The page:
Sesskia’s Diary, part 180

27 Nevrine

  1. Forty-two mages with the fire pouvra, minimum range 155 yards, maximum 600.
  2. Thirty-nine mages with the mind-moving pouvra, range 729 yards (way to go, Saemon!), minimum weight 65 lbs. “maximum” 425 lbs. (This number increases every day.)
  3. Eight mages being trained as spies, minimum time insubstantial 1 min. 48 sec., maximum 3 min. 26 sec. Still working on the non-magical skills. Rutika continues to need greater challenges. I don’t know if she realizes how good she is.
  4. Two mages with the flitting pouvra. It’s incredible. It feels like flying.

Dinner with Mattiak again. He wasn’t as excited about our progress as I thought he’d be, but then I learned he’d had an argument with King and Chamber today about moving the army toward Hasskian that had ended with the King accusing him of disloyalty and Mattiak storming out without being dismissed.

I expressed my concern about what the King might do to him, and he said, “I’d have to attempt to assassinate him before he’d do anything truly punitive to me. They don’t have anyone else who can command the army. Not that it takes much skill to tell soldiers to sit on their asses and do nothing.”

“Is there any more news of the G—the invading army’s progress?” I said.

“Hasskian must have fallen by now,” he said. “I expect a messenger tomorrow. And there’s nothing I can do about it but continue to press my case and try to convince the King that moving the army will do more to protect him than having it camp outside Venetry’s walls.”

“It’s too bad there isn’t a way to get news instantaneously,” I said, remembering Lineta and her talk about the “Firtha th’anest” communication.

“Are you sure there’s not?” he said, and I laughed before I realized it was a serious question.

“Sorry,” I said. “It’s like I’ve told you before, Mattiak: there could be pouvrin to do anything we can imagine, but nobody knows how to create one. We have to depend on people either spontaneously manifesting them when they become mages, or finding them in old books. And there’s just no time to do that.”

“I know,” he sighed. “I don’t want you to think I’m not grateful for what you can do, Sesskia. It’s hard for me to do nothing, and I start groping for anything to keep myself from feeling helpless.”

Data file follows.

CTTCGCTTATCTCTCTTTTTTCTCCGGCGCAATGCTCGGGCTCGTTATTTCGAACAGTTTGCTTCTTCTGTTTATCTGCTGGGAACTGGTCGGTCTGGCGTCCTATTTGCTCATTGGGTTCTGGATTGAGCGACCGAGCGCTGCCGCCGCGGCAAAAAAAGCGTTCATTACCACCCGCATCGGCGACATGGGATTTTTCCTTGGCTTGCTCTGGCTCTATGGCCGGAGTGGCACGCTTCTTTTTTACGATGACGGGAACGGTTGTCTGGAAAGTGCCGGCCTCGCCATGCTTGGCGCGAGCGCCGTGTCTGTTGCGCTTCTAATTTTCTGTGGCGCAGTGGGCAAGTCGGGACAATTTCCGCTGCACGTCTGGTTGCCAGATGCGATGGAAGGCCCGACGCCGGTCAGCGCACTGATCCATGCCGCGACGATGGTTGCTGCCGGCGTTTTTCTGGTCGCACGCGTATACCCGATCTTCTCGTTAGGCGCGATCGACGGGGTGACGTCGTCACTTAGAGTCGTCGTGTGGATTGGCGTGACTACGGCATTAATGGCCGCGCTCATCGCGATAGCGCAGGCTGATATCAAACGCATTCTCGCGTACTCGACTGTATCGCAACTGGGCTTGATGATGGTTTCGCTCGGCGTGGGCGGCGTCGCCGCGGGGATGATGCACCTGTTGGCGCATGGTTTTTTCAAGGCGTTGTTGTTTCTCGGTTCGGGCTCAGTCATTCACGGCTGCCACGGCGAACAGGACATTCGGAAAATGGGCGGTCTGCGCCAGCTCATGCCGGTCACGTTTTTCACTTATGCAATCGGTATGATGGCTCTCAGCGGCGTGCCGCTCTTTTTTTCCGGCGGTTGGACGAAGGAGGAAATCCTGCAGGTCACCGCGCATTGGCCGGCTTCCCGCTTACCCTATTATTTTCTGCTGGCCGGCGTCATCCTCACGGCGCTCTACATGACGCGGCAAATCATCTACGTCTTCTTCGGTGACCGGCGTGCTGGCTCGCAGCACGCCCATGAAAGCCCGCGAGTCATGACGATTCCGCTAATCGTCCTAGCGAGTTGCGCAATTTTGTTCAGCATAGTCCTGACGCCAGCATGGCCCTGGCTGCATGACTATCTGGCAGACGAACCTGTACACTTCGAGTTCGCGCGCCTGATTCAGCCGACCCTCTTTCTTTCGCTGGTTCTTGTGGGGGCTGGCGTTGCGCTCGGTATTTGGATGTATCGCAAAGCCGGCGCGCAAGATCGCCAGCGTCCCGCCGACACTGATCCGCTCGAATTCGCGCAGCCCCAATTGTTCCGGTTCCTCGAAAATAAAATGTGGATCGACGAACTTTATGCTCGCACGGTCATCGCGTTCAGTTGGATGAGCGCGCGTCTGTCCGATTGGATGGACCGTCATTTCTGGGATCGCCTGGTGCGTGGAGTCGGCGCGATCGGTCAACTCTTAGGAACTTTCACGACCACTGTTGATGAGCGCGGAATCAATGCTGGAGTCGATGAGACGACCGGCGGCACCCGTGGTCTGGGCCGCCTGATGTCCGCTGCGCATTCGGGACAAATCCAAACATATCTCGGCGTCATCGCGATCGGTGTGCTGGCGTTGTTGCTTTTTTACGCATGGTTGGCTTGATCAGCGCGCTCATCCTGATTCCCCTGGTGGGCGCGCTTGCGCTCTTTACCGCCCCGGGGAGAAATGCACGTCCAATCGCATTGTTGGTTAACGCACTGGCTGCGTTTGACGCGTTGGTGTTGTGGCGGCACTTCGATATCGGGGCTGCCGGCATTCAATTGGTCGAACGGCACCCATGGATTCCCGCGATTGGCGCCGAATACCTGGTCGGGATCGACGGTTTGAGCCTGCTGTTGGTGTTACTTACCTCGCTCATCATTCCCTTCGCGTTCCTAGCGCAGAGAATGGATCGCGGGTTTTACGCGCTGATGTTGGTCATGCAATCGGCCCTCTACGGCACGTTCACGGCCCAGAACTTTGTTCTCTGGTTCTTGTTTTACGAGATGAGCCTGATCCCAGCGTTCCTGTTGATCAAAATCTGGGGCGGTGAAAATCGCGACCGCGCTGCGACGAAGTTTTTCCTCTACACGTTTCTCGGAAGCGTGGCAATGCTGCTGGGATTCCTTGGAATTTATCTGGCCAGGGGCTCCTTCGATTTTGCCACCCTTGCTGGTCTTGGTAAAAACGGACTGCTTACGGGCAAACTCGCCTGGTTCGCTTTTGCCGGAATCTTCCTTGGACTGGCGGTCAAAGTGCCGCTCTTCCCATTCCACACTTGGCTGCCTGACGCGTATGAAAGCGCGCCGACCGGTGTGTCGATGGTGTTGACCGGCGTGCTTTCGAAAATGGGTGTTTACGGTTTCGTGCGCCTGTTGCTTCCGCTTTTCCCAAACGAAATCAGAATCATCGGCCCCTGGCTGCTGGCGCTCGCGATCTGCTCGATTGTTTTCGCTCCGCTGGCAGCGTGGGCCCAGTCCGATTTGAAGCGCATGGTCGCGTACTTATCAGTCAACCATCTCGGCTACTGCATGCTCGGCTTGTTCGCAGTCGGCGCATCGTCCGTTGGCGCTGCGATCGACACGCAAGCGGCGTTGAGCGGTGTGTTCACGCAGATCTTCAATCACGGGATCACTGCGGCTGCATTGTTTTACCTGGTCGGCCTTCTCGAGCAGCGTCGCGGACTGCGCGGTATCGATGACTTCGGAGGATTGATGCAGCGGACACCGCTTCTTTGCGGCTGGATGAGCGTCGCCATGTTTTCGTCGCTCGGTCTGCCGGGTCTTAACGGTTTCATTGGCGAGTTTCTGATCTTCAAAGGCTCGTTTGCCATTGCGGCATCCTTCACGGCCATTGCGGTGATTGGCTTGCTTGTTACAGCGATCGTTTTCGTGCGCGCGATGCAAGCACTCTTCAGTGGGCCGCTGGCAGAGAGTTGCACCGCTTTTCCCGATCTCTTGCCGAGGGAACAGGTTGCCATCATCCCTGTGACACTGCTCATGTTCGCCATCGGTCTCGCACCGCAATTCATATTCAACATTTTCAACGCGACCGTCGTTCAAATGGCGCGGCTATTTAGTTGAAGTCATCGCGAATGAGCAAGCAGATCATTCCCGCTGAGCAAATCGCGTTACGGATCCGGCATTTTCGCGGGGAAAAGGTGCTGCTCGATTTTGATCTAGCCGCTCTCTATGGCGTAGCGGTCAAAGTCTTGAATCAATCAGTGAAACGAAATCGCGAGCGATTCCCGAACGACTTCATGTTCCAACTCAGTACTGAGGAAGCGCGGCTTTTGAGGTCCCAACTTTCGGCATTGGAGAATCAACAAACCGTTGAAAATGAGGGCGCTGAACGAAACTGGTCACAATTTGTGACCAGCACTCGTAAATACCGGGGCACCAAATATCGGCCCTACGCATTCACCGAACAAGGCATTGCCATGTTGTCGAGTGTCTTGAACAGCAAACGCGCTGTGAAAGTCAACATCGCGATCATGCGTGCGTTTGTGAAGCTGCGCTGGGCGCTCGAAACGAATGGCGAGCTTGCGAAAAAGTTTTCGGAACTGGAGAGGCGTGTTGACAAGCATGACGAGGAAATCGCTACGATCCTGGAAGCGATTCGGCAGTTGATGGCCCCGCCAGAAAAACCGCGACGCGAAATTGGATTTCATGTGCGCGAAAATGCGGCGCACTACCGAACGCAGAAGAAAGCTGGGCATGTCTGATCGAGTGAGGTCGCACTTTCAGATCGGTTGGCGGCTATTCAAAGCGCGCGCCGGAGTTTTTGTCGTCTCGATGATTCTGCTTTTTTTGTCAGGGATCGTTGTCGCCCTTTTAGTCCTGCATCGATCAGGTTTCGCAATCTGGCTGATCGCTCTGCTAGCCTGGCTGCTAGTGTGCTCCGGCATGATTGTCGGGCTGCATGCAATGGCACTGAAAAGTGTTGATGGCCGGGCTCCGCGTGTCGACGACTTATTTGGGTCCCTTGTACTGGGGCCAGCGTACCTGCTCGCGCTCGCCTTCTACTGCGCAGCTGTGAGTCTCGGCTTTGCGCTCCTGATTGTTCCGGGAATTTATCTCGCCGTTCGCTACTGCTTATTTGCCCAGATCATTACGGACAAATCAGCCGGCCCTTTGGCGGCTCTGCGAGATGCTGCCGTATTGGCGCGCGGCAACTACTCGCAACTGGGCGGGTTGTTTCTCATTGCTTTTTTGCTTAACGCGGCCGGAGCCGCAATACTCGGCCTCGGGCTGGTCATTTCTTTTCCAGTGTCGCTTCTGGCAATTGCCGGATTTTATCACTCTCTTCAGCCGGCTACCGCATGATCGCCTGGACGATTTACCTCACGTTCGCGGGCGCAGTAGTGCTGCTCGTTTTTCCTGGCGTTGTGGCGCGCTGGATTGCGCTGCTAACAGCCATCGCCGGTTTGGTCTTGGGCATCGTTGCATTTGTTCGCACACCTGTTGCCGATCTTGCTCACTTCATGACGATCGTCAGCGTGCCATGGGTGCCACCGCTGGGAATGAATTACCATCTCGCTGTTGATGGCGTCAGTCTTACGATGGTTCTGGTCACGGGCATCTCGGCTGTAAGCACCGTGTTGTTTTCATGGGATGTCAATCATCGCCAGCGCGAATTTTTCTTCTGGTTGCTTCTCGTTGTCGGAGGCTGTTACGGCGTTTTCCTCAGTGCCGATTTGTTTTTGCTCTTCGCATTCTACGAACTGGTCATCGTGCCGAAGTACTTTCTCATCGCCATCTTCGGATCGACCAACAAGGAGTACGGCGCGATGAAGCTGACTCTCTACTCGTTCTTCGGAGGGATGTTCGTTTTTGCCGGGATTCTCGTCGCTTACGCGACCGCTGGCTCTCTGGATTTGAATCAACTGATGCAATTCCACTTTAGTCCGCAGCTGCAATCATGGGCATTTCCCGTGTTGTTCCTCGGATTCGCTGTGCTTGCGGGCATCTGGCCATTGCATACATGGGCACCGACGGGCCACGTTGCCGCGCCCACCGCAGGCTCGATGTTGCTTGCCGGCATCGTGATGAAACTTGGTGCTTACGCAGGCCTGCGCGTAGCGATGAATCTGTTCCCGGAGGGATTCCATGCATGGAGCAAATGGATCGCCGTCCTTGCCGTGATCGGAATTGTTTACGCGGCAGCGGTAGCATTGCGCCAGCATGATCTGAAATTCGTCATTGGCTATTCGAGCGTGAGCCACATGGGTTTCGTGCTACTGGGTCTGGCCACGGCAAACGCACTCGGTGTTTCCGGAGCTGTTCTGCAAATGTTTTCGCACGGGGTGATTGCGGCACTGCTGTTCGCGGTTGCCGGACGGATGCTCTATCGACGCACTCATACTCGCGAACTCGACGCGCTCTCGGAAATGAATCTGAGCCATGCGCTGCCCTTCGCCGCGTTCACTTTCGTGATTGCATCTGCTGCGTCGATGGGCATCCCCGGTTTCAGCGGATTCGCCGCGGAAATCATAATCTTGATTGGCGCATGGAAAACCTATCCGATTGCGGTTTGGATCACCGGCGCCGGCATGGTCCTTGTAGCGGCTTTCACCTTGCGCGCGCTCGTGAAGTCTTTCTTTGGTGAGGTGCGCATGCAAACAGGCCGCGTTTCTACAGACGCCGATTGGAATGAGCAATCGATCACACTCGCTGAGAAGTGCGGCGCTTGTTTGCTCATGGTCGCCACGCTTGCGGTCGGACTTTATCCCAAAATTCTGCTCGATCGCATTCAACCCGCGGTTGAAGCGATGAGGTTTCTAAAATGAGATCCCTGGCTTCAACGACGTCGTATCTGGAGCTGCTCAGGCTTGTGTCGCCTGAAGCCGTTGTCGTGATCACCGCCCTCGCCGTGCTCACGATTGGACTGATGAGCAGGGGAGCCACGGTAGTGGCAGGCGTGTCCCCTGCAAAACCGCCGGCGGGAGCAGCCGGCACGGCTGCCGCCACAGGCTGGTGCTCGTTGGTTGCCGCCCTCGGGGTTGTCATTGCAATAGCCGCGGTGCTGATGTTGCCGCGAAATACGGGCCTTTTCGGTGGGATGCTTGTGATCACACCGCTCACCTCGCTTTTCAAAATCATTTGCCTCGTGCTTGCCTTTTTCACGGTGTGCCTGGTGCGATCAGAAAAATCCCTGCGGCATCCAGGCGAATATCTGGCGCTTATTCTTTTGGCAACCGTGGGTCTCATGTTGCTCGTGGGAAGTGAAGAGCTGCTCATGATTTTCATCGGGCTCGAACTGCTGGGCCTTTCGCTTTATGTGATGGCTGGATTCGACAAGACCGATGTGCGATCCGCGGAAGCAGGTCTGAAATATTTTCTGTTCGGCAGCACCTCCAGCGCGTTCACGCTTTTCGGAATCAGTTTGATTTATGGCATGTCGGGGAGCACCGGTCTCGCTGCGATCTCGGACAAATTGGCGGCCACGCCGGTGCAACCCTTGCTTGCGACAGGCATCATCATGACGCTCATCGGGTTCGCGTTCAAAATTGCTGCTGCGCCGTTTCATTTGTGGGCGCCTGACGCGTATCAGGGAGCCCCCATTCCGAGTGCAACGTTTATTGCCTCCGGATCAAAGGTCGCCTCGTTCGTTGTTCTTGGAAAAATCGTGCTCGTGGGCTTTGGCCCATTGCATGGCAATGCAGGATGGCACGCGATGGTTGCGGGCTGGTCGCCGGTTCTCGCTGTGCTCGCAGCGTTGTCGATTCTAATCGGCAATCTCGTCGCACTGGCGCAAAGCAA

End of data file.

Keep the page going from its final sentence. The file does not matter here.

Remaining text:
“I understand that feeling,” I said.

“It must be difficult for you, unable to continue your search for your husband,” he said.

“Well, you made a good point about it being easier for him to find me if I stay put,” I said, “much as it makes me impatient.”

“I’ll keep you informed about the situation to the east as I receive information,” he said, “which I realize isn’t much, but it’s all I can do at the moment. It really is dangerous out there right now.”

“I appreciate it,” I said. I really do. If the God-Empress has captured Hasskian, and is on the move again, our communication with the east will really be cut off. And, as I told Mattiak, I am so impatient, all the time. I throw myself into training so I’ll be too exhausted to think about what might have happened to Cederic and my friends. I wonder if Terrael has come to terms with the loss of his magic yet. I wonder how he and Audryn are bearing up under what must be the terrible stress of her still having magic when he doesn’t. I wonder if anyone’s trying to fix the locator kathanas.

Time to meet with my spies. Mattiak sent Nessan back with me after dinner. That strange uniform he wears? It means he’s a member of an elite military force, the White Squads, that are trained for infiltration and assassination. Nessan is going to put the spies through the training course his force uses. I’m afraid he might kill them by accident, but with the knowledge that the God-Empress is advancing, I think the time for coddling them is past.

 

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